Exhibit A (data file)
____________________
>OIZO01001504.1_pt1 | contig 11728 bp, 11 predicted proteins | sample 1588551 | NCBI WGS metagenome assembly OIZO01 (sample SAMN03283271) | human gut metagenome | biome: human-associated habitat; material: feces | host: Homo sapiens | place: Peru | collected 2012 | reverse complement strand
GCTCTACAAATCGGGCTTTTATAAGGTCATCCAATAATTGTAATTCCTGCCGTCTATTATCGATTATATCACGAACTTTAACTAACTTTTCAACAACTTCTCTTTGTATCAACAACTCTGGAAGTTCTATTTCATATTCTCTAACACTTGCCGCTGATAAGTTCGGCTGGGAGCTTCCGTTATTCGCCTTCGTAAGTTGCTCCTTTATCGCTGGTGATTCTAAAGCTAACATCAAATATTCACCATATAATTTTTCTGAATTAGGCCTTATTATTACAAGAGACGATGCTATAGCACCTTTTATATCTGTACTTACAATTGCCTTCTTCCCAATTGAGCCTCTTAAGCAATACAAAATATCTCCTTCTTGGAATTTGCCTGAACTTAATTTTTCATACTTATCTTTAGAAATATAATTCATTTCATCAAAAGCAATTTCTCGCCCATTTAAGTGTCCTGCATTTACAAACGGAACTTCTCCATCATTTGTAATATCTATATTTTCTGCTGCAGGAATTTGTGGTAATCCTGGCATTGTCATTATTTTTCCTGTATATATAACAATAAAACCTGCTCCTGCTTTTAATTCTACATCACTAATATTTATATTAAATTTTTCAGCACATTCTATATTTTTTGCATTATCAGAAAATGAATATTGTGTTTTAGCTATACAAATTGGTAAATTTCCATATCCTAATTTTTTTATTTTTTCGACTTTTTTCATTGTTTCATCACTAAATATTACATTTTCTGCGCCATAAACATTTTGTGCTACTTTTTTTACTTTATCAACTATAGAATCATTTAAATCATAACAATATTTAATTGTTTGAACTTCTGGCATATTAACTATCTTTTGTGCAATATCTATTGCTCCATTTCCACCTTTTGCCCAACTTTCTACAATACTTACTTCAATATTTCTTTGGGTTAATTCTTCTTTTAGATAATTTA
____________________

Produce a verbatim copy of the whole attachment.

>OIZO01001504.1_pt1 | contig 11728 bp, 11 predicted proteins | sample 1588551 | NCBI WGS metagenome assembly OIZO01 (sample SAMN03283271) | human gut metagenome | biome: human-associated habitat; material: feces | host: Homo sapiens | place: Peru | collected 2012 | reverse complement strand
GCTCTACAAATCGGGCTTTTATAAGGTCATCCAATAATTGTAATTCCTGCCGTCTATTATCGATTATATCACGAACTTTAACTAACTTTTCAACAACTTCTCTTTGTATCAACAACTCTGGAAGTTCTATTTCATATTCTCTAACACTTGCCGCTGATAAGTTCGGCTGGGAGCTTCCGTTATTCGCCTTCGTAAGTTGCTCCTTTATCGCTGGTGATTCTAAAGCTAACATCAAATATTCACCATATAATTTTTCTGAATTAGGCCTTATTATTACAAGAGACGATGCTATAGCACCTTTTATATCTGTACTTACAATTGCCTTCTTCCCAATTGAGCCTCTTAAGCAATACAAAATATCTCCTTCTTGGAATTTGCCTGAACTTAATTTTTCATACTTATCTTTAGAAATATAATTCATTTCATCAAAAGCAATTTCTCGCCCATTTAAGTGTCCTGCATTTACAAACGGAACTTCTCCATCATTTGTAATATCTATATTTTCTGCTGCAGGAATTTGTGGTAATCCTGGCATTGTCATTATTTTTCCTGTATATATAACAATAAAACCTGCTCCTGCTTTTAATTCTACATCACTAATATTTATATTAAATTTTTCAGCACATTCTATATTTTTTGCATTATCAGAAAATGAATATTGTGTTTTAGCTATACAAATTGGTAAATTTCCATATCCTAATTTTTTTATTTTTTCGACTTTTTTCATTGTTTCATCACTAAATATTACATTTTCTGCGCCATAAACATTTTGTGCTACTTTTTTTACTTTATCAACTATAGAATCATTTAAATCATAACAATATTTAATTGTTTGAACTTCTGGCATATTAACTATCTTTTGTGCAATATCTATTGCTCCATTTCCACCTTTTGCCCAACTTTCTACAATACTTACTTCAATATTTCTTTGGGTTAATTCTTCTTTTAGATAATTTA